A kosher home is also an important element of living as an observant Jew. This means that the entire kitchen, including eating areas, linens, cookery, placemats, cabinets, dishes, utensils, sinks, counter space and appliances are separated in order to segregate dairy and meat products. To put it plainly, the kosher-keepers need to actually create what might be described as two separate kitchens, especially since even the slightest residue of a non-kosher substance will render the food not kosher.
“I worked with a young observant buyer and his fiancé, but it took about a year to get it all done,” said Curtis Goldstein, a broker at Halstead Property. “They needed to be on a lower level, so we only looked at apartments below the fifth floor. They were, however, open to renovation in order to create a kosher kitchen that would work best for them. We finally honed in on three or four possibilities given that the lack of inventory was a huge challenge, but we finally found the ideal apartment on the third floor at the Sabrina at 240 West 98th Street…where they utilized the existing footprint of the kitchen and hired a kitchen designer who specializes in creating kosher kitchens.”
“A lot of my clients are observant Jews and do keep kosher, so obviously they need kitchens large enough to accommodate a duplication of appliances, cabinetry, dishwashers and sinks, even if it might mean a gut renovation,” said Sandra Smith, a broker at Urban Compass. “Another common request is private outdoor space large enough build a sukkah during the fall festival of Sukkot. With all these requirements…even if they forgo the terrace, I don’t think orthodox families should consider anything less than a classic six since they tend to have a lot of children.”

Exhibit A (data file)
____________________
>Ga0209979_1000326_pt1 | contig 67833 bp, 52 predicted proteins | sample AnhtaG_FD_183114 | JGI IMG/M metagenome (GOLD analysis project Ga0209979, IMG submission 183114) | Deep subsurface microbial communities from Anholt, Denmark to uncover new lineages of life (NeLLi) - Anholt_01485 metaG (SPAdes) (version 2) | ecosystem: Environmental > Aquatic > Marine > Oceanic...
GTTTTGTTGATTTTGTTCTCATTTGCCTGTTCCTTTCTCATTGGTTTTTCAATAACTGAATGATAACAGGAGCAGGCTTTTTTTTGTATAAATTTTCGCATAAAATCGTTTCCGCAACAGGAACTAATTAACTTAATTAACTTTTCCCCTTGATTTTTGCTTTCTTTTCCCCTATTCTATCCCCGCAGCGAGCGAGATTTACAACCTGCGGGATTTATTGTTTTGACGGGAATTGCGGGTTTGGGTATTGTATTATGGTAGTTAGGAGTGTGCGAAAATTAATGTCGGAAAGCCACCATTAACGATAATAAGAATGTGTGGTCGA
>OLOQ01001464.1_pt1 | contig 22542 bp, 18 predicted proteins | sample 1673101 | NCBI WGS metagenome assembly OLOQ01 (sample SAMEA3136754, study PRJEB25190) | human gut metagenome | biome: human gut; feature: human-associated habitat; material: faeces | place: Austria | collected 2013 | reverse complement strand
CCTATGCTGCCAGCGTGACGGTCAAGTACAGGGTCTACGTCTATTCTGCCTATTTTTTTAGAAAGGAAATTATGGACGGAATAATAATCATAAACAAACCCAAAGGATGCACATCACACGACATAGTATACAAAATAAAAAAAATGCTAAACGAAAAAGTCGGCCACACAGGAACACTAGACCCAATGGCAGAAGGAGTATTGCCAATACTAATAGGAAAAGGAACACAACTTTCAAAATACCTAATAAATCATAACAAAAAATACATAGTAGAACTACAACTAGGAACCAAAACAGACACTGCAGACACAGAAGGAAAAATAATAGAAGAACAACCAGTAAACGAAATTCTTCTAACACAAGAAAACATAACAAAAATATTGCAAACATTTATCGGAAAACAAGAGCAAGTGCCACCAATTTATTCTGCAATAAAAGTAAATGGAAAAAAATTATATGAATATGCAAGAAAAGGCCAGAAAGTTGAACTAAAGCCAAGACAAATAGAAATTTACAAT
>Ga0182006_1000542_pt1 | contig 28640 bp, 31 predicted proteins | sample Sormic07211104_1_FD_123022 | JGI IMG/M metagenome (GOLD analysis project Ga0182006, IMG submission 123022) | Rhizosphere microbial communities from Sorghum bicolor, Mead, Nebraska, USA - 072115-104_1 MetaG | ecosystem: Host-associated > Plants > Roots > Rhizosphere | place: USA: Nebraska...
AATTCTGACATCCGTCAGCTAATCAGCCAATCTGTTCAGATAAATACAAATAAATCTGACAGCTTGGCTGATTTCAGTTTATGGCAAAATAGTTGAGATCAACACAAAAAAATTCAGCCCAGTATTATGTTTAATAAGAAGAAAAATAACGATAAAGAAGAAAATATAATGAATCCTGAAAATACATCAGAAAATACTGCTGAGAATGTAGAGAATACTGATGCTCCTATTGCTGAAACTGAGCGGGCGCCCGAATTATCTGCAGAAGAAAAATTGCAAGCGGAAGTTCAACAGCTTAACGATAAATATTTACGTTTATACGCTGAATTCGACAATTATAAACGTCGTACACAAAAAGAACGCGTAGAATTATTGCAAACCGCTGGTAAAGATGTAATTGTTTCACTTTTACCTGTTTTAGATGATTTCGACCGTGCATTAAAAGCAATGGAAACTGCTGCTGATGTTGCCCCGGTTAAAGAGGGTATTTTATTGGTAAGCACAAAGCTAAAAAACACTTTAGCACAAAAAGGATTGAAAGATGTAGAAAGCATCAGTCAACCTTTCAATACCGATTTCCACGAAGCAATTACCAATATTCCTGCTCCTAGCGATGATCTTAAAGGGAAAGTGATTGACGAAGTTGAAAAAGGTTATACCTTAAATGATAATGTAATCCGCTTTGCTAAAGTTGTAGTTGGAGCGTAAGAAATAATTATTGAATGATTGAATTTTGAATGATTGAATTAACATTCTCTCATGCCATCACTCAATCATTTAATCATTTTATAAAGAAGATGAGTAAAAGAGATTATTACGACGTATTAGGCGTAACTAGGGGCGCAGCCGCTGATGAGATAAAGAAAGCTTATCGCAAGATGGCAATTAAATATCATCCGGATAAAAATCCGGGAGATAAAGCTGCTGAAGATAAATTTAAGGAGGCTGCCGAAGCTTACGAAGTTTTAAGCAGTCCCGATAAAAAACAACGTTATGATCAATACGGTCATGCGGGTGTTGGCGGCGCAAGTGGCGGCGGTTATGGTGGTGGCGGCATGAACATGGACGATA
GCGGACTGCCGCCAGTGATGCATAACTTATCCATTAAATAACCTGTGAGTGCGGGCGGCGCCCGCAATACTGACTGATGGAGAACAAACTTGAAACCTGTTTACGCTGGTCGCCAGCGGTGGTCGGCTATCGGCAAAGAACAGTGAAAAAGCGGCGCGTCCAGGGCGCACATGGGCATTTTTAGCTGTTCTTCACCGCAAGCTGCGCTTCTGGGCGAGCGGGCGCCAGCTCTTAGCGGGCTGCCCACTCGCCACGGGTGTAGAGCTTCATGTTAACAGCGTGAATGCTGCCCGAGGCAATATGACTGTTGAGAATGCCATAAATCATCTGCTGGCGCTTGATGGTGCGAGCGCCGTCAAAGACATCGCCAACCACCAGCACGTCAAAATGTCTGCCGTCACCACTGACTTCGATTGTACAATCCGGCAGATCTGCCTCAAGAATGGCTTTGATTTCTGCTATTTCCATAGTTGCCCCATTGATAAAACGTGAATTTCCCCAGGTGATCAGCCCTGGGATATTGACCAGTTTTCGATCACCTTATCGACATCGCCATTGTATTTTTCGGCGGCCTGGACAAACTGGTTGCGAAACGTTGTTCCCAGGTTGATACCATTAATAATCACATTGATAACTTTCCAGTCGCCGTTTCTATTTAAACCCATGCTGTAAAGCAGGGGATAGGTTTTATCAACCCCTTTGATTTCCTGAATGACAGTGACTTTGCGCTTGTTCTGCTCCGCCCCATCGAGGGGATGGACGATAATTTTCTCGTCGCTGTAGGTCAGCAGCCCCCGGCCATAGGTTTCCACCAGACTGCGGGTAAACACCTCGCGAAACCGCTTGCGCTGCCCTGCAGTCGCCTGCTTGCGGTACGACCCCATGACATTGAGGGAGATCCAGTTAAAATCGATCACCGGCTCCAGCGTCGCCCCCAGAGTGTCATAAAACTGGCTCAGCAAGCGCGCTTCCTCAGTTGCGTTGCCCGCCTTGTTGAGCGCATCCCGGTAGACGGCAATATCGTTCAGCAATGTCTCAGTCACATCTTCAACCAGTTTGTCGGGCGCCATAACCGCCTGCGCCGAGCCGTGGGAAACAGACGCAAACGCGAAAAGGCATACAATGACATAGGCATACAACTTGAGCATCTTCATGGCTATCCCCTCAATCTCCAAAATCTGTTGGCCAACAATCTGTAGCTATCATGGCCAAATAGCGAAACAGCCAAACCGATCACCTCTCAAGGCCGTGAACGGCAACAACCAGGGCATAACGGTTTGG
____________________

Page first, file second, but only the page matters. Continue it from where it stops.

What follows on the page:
Currently, Douglas Elliman is offering a second-floor, three-bedroom home in the Beresford at 211 Central Park West and 81st Street. Long considered one of the city’s most coveted buildings, this fully renovated corner unit has approximately 3,600 square feet of living space. Originally a nine-room residence, it was converted to eight rooms in order to create a very large kitchen that is now outfitted with state-of the-art appliances and finishes, along the original steel cupboards. The living room, which overlooks Central Park, has a wood-burning fireplace and custom built-ins—and is adjacent to the formal dining room. The park-facing master suite has an expansive custom-built walk-in closet and an en suite bathroom. The unit has a separate maid’s room, a lovely library as well as an in-home washer and dryer. Communal amenities include a health club and storage. It’s currently priced at $8.950 million.
There are three low-floor apartments for sale (third, fourth and fifth floors) ranging from approximately 2,202-square-feet to 2,2,639-square feet at The Orleans at 100 West 80th Street between Columbus and Amsterdam Avenues. A development marketed by Halstead Property Development, these large units have four or five bedrooms. As a converted pre-war built at the turn of the 20th century, expect 10-foot-high-ceilings, in-home washers and dryers and some with views of the Museum of Natural History. These lower floor homes are currently priced from about $4.3 to $5.9 million
A fully renovated three-bedroom co-op on the second floor at 56 East 87th Street between Madison and Park Avenues is available through TOWN Residential. Priced at $1.495 for nearly 1,100 square feet of interior space, it features bamboo wood floors, high ceilings with soaring archways, oversized windows and Gothic moldings. The master suite has a marble-lined en suite bathroom, a large kitchen boasting wood and glass cabinetry and granite worktops, and a library.
Image by Roman Iakoubtchik
Lead Image via Wiki Commons